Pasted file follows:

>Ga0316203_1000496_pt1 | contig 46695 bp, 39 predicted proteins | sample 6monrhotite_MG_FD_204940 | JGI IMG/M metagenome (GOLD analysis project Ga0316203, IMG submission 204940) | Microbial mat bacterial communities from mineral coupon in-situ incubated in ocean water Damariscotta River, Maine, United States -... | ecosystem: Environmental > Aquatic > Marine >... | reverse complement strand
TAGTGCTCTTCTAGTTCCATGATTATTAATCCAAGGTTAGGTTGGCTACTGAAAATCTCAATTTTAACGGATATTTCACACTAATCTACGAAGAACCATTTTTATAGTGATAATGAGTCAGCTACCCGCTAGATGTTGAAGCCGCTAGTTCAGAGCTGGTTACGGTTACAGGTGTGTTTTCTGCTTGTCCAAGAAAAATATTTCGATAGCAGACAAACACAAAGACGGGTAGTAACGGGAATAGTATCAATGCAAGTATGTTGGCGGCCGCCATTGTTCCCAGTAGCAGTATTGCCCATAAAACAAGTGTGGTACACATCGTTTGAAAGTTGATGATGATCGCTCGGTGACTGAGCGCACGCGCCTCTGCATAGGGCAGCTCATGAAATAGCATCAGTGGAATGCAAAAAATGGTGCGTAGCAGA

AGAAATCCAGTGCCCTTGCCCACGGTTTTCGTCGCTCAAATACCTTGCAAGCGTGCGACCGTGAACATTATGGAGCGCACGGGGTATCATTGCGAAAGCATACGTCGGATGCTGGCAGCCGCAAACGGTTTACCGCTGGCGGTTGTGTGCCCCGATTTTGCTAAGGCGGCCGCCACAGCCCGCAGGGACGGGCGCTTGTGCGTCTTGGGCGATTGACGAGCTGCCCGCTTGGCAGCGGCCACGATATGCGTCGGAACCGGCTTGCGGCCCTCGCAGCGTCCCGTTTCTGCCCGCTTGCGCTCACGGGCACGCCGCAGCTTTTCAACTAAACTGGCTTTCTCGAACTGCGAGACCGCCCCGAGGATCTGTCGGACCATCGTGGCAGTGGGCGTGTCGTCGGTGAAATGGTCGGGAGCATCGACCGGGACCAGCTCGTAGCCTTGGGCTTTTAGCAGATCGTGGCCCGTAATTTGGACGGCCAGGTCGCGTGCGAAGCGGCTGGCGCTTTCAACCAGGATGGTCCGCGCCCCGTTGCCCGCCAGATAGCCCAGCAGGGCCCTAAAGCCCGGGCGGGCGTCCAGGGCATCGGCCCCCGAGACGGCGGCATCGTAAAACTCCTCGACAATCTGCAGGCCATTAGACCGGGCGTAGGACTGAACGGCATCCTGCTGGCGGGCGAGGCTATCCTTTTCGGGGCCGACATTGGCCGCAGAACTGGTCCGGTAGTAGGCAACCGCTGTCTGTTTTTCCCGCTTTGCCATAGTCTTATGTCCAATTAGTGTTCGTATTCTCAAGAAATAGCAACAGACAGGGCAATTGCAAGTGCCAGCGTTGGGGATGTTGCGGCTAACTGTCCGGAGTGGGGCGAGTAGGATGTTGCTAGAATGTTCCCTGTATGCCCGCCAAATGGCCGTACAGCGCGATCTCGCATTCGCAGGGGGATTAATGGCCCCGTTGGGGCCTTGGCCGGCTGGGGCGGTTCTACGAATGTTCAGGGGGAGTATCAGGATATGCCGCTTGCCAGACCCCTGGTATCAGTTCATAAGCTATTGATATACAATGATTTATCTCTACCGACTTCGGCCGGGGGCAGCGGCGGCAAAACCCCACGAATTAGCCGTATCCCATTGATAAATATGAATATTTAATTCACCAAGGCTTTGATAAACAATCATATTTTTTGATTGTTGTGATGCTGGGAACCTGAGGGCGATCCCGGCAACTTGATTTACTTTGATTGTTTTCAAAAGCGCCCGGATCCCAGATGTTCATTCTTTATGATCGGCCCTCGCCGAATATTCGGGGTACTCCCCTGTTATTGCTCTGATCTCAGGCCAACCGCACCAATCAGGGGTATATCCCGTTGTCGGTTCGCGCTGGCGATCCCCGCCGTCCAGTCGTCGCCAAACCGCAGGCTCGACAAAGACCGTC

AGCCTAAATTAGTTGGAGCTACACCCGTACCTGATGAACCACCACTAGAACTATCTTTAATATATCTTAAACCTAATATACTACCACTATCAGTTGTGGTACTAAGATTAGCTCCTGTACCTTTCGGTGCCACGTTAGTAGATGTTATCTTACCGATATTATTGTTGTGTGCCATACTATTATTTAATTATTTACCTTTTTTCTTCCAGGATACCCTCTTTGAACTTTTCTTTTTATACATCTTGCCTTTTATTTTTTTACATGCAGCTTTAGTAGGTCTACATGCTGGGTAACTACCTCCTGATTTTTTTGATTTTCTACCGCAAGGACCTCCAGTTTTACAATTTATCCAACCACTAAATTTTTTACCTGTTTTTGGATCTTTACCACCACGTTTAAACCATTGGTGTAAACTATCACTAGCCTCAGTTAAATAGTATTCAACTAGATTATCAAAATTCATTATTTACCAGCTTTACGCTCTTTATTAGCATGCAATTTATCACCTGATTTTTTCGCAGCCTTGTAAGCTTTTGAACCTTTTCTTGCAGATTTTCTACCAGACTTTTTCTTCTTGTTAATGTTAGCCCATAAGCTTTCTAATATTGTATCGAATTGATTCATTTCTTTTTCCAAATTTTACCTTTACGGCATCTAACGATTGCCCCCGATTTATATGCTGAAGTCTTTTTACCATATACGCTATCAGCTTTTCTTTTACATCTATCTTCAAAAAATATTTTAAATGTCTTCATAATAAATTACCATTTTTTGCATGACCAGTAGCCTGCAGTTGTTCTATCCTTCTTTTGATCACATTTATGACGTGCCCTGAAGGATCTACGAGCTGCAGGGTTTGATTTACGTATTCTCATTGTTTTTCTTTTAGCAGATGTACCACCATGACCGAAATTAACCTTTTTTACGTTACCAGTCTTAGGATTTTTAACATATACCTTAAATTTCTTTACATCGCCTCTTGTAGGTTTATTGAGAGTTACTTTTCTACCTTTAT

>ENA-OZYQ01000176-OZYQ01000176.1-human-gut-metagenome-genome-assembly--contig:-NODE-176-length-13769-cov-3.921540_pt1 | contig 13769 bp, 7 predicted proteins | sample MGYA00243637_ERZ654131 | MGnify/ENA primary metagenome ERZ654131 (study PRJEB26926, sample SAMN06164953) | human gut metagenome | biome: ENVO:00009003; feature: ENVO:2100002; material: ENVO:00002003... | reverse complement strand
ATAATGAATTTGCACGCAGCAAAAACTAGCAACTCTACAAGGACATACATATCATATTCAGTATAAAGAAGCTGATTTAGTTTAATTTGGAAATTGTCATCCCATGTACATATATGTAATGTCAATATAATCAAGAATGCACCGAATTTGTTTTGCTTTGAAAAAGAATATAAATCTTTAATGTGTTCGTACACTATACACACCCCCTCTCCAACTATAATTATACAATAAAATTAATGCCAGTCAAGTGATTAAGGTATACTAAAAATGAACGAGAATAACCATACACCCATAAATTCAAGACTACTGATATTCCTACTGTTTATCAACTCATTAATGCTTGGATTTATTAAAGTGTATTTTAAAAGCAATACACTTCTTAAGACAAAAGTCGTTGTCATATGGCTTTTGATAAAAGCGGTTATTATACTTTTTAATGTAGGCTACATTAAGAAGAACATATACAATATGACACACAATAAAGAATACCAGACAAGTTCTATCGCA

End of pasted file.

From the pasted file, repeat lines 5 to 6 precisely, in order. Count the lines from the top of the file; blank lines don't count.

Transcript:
>ENA-OZYQ01000176-OZYQ01000176.1-human-gut-metagenome-genome-assembly--contig:-NODE-176-length-13769-cov-3.921540_pt1 | contig 13769 bp, 7 predicted proteins | sample MGYA00243637_ERZ654131 | MGnify/ENA primary metagenome ERZ654131 (study PRJEB26926, sample SAMN06164953) | human gut metagenome | biome: ENVO:00009003; feature: ENVO:2100002; material: ENVO:00002003... | reverse complement strand
ATAATGAATTTGCACGCAGCAAAAACTAGCAACTCTACAAGGACATACATATCATATTCAGTATAAAGAAGCTGATTTAGTTTAATTTGGAAATTGTCATCCCATGTACATATATGTAATGTCAATATAATCAAGAATGCACCGAATTTGTTTTGCTTTGAAAAAGAATATAAATCTTTAATGTGTTCGTACACTATACACACCCCCTCTCCAACTATAATTATACAATAAAATTAATGCCAGTCAAGTGATTAAGGTATACTAAAAATGAACGAGAATAACCATACACCCATAAATTCAAGACTACTGATATTCCTACTGTTTATCAACTCATTAATGCTTGGATTTATTAAAGTGTATTTTAAAAGCAATACACTTCTTAAGACAAAAGTCGTTGTCATATGGCTTTTGATAAAAGCGGTTATTATACTTTTTAATGTAGGCTACATTAAGAAGAACATATACAATATGACACACAATAAAGAATACCAGACAAGTTCTATCGCA